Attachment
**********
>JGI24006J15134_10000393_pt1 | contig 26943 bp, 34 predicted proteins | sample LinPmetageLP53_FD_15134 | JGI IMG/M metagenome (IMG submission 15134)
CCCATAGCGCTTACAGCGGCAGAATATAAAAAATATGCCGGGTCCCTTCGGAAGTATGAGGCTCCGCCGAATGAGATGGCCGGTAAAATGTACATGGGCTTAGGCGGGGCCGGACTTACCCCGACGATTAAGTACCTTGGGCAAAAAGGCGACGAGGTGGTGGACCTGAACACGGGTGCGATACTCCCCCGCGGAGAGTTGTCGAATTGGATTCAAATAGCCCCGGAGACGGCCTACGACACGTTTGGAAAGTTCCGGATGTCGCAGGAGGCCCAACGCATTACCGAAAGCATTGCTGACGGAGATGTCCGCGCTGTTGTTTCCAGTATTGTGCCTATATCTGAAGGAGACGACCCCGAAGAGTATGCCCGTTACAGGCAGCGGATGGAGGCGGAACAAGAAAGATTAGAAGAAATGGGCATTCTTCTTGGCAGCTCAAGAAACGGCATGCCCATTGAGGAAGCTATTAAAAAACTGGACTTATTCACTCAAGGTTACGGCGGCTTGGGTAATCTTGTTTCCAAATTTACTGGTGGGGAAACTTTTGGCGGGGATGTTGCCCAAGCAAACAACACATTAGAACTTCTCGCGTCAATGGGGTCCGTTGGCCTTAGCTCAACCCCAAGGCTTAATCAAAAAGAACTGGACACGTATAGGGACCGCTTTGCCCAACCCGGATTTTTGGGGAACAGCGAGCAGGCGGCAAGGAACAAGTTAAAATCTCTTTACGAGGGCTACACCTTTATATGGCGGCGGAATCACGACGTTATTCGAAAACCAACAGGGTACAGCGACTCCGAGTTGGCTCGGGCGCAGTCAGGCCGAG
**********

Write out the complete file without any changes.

>JGI24006J15134_10000393_pt1 | contig 26943 bp, 34 predicted proteins | sample LinPmetageLP53_FD_15134 | JGI IMG/M metagenome (IMG submission 15134)
CCCATAGCGCTTACAGCGGCAGAATATAAAAAATATGCCGGGTCCCTTCGGAAGTATGAGGCTCCGCCGAATGAGATGGCCGGTAAAATGTACATGGGCTTAGGCGGGGCCGGACTTACCCCGACGATTAAGTACCTTGGGCAAAAAGGCGACGAGGTGGTGGACCTGAACACGGGTGCGATACTCCCCCGCGGAGAGTTGTCGAATTGGATTCAAATAGCCCCGGAGACGGCCTACGACACGTTTGGAAAGTTCCGGATGTCGCAGGAGGCCCAACGCATTACCGAAAGCATTGCTGACGGAGATGTCCGCGCTGTTGTTTCCAGTATTGTGCCTATATCTGAAGGAGACGACCCCGAAGAGTATGCCCGTTACAGGCAGCGGATGGAGGCGGAACAAGAAAGATTAGAAGAAATGGGCATTCTTCTTGGCAGCTCAAGAAACGGCATGCCCATTGAGGAAGCTATTAAAAAACTGGACTTATTCACTCAAGGTTACGGCGGCTTGGGTAATCTTGTTTCCAAATTTACTGGTGGGGAAACTTTTGGCGGGGATGTTGCCCAAGCAAACAACACATTAGAACTTCTCGCGTCAATGGGGTCCGTTGGCCTTAGCTCAACCCCAAGGCTTAATCAAAAAGAACTGGACACGTATAGGGACCGCTTTGCCCAACCCGGATTTTTGGGGAACAGCGAGCAGGCGGCAAGGAACAAGTTAAAATCTCTTTACGAGGGCTACACCTTTATATGGCGGCGGAATCACGACGTTATTCGAAAACCAACAGGGTACAGCGACTCCGAGTTGGCTCGGGCGCAGTCAGGCCGAG